Has solar cycle 24 begun?
Posted on 18 December 2007 by John Cook
Being a bit of a solar geek, I take great interest in the fact that magnetic activity has been spotted on the sun's surface that may signify the beginning of solar cycle 24. A new solar cycle begins when sunspots appear with opposite magnetic polarity compared to the previous cycle. They also appear at high latitudes, around 25 or 30 degrees. The region that appeared last week fits both criteria - high latitude and magnetically reversed. The only problem is there is no sunspot (a fairly large stumbling block). The region is just a bright knot of magnetic fields but if the fields coalesce into a dark sunspot, Solar Cycle 24 will be considered to have officially begun.
What is the significance? The sun goes through 11 year cycles - it was last hottest around 2001 and solar activity has been gradually falling since until the current solar minimum. Cycle 23 ended earlier in 2007 and no sunspots have been observed for a number of weeks. Cycle 24 was predicted to begin around March 2008 so if it's started, it's slightly ahead of schedule. This may indicate a stronger cycle - generally, faster cycles equate to more intense solar activity. But it's still too early to call (particularly considering the false alarm in August 2006).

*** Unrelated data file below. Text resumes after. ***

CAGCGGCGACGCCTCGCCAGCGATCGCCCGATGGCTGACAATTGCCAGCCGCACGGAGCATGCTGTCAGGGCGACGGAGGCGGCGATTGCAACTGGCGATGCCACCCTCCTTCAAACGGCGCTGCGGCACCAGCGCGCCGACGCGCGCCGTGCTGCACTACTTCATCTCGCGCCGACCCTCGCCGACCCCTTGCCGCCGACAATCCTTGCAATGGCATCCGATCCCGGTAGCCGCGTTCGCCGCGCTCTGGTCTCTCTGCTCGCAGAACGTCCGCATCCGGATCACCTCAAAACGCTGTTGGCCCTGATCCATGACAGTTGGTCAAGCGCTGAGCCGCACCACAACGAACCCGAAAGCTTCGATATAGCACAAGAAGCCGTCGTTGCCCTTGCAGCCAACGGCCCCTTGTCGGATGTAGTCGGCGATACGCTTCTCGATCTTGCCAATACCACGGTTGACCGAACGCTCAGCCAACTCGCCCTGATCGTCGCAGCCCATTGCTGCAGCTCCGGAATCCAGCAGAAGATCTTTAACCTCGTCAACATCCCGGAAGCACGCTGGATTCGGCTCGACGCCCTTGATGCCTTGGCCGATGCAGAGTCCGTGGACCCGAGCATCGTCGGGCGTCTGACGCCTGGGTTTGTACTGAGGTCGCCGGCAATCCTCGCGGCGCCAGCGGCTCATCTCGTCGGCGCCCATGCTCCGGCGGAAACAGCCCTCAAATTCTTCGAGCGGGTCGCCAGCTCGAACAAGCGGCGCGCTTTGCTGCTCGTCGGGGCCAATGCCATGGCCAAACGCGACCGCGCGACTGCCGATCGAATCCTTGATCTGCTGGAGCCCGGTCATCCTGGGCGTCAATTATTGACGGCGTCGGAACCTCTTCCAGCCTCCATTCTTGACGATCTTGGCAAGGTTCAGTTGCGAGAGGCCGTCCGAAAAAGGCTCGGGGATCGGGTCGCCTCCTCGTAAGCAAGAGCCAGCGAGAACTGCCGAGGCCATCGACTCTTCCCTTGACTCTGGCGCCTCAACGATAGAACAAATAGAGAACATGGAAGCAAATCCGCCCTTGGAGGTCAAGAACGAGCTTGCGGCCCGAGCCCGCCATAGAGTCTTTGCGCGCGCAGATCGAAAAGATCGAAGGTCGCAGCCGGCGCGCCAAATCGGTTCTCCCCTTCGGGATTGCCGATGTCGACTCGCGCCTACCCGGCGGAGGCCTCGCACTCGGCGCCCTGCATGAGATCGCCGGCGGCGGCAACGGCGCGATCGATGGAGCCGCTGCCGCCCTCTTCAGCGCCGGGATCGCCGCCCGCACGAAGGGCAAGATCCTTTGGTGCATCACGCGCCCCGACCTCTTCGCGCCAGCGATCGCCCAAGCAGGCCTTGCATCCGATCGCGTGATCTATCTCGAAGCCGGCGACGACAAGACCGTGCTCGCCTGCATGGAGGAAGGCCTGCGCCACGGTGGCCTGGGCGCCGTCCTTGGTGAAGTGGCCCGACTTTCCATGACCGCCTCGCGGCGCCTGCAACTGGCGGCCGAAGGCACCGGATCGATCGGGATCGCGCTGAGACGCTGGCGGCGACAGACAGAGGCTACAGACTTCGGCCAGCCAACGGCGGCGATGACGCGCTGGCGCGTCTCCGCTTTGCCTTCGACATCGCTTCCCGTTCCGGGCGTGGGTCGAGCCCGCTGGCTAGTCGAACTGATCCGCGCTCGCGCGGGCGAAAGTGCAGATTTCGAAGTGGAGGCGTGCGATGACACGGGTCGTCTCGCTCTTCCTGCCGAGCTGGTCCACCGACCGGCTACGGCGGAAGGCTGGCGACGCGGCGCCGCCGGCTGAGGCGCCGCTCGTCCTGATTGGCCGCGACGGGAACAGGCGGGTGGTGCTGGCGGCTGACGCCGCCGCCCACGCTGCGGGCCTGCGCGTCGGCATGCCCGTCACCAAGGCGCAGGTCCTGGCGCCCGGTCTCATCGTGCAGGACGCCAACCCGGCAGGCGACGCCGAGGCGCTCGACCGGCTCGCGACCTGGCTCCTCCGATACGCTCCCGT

The one thing we know is over the next 5 years, solar activity will continue to rise, peaking around 2012. Tung 2007 estimates the solar cycle contributes around 0.18°C to global temperatures (more on Tung's work...). In other words, from 2001 until present day, falling solar activity reduced the global warming trend by 0.18°C. And over the next 5 to 6 years, the warming sun will add 0.18°C to global temperatures, roughly doubling the global warming trend. The only positive I can take from this is several years from now, at least we won't have to listen to the "global warming stopped in 1998" argument any longer.
UPDATE 6 Jan 2008: the first sunspot of Solar Cycle 24 has been observed and the NOAA Confirms Start of New Sunspot Cycle.
UPDATE 25 Mar 2008: And I thought I was a solar geek. For every scrap of up-to-date solar data, you can't go past www.solarcycle24.com which contains all the latest goss on the sun. If a sunspot is to be found, you'll hear it first there!